How about Cameron Maybin. He’s been around forever, a speedy outfielder with a toothpick bat. How desperate could the Yankees be thinking this could replace mighty Giancarlo Stanton. A career 94 wRC+ hitter, a Jake Marisnick equivalent, he’s hitting 141 this year for the Yankees.

It goes on and on. Mike Tauchman is hitting 138 wRC+ after a career 111 average. Austin Romine is up 17 points, Clint Frazier is up 12 points, Brett Gardner is up 10 points.

A few have bucked the trend. Aaron Judge is “only” hitting 123 wRC+, continuing a downward trend since the first half of his rookie year. Didi Gregorious is down 8 points. Keep in mind both players are coming back from prolonged visits on the IL.

Despite all the injuries and all the new faces, the Yankees remain a hitting juggernaut, leading MLB in scoring, and presenting opposing pitchers with an imposing gauntlet of batters 1 through 9 in the order.

Is it Beltran?

In 2017 I wrote a fanpost entitled Is Beltran the Reason for the Season? At the time, Jake Marisnick, Jose Altuve, Marwin Gonzalez, Carlos Correa and Josh Reddick were all having career years. That remains the case to this day, with the possible exception that George Springer may surpass his 2017 numbers this year.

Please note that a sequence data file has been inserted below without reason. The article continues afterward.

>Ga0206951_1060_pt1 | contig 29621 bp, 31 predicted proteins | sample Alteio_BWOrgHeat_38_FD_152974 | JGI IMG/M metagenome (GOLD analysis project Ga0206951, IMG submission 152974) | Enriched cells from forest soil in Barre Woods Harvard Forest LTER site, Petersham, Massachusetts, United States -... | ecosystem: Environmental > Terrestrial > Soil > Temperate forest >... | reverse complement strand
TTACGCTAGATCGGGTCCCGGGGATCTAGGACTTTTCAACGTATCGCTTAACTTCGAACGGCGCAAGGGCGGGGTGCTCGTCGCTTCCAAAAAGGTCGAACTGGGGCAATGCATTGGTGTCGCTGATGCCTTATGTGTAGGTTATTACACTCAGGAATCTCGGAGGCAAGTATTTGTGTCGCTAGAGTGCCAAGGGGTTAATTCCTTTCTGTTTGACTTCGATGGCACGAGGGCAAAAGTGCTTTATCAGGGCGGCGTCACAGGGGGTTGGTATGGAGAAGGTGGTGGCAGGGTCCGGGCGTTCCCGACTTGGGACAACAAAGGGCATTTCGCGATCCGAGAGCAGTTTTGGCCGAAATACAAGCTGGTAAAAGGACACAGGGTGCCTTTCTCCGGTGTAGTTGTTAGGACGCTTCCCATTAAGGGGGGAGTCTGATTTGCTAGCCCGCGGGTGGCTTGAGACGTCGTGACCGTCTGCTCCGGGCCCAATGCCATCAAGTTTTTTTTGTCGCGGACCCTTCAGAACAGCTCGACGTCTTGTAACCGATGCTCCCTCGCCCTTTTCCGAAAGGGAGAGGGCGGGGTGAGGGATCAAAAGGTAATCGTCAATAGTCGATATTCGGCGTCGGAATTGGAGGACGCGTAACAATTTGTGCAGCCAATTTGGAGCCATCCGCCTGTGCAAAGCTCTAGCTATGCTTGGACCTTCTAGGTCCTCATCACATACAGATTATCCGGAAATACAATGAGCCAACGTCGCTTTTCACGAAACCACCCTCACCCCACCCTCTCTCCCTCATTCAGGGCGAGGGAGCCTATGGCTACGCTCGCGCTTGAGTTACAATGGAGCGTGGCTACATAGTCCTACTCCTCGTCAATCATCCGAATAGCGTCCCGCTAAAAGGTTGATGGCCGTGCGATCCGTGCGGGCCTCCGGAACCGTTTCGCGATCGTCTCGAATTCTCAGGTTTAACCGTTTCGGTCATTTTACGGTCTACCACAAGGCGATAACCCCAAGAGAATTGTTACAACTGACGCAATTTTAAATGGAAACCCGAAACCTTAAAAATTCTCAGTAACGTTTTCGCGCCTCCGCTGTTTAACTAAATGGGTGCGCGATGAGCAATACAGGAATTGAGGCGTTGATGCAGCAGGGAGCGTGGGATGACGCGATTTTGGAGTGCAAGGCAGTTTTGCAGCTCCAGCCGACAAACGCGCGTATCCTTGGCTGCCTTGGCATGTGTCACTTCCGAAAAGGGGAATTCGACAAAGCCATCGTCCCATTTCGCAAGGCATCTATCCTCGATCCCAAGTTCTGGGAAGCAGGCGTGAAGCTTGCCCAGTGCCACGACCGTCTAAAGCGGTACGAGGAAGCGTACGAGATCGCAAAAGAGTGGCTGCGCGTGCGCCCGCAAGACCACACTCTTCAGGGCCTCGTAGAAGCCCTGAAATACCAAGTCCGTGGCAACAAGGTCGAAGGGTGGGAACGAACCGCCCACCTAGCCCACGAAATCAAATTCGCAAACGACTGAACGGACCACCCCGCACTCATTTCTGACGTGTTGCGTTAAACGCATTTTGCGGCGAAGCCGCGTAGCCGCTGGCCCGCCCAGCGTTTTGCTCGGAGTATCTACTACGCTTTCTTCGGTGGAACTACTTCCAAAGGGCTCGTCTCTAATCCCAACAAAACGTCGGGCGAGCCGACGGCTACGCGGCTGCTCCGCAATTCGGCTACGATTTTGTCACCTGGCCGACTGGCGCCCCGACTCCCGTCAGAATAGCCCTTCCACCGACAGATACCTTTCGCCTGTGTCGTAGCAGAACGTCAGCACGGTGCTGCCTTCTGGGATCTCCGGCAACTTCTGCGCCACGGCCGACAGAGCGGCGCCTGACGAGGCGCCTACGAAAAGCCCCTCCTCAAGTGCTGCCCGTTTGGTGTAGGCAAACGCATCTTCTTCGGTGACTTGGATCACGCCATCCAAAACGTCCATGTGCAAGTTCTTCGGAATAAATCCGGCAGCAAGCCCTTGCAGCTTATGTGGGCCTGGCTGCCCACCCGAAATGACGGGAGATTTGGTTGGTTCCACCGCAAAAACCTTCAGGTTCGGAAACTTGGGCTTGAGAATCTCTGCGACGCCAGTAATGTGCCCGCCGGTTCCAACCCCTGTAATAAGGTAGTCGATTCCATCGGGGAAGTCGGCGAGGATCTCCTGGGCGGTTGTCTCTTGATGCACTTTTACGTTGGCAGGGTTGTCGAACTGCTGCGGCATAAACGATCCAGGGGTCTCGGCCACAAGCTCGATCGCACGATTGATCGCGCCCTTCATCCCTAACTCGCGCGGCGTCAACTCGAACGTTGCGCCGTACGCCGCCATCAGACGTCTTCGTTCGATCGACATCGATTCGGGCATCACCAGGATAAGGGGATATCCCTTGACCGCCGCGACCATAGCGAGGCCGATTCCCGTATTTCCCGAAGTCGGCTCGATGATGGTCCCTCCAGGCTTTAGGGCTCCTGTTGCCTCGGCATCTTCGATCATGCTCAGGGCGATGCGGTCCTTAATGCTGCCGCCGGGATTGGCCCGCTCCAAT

Of course, critics said it was just a coincidence, and truthfully, there is no way to prove the proposition either way.

In 2018, absent the Mentor, almost every Astro had a precipitous decline except Alex Bregman. Altuve and Correa played injured it is true, but even taking the injury part of their season out of the equation, they dropped.

From the article World Series Hangover, we found that Altuve’s wRC+ dropped 21 points, pre-injury, Carlos Correa 29 points, pre-injury, George Springer 31 points, Yuli Gurriel 12 points, Josh Reddick 19 points, Evan Gattis 7 points, Marwin Gonzalez 40 points, and Jake Marisnick 33 points. Besides just dropping from the previous year, most of these players dropped below career averages as well, especially if you excluded rookie seasons from the average.

Of course, critics would retort that World Series champions are usually teams full of players having career years for whatever reason, and that regression the next year is completely predictable.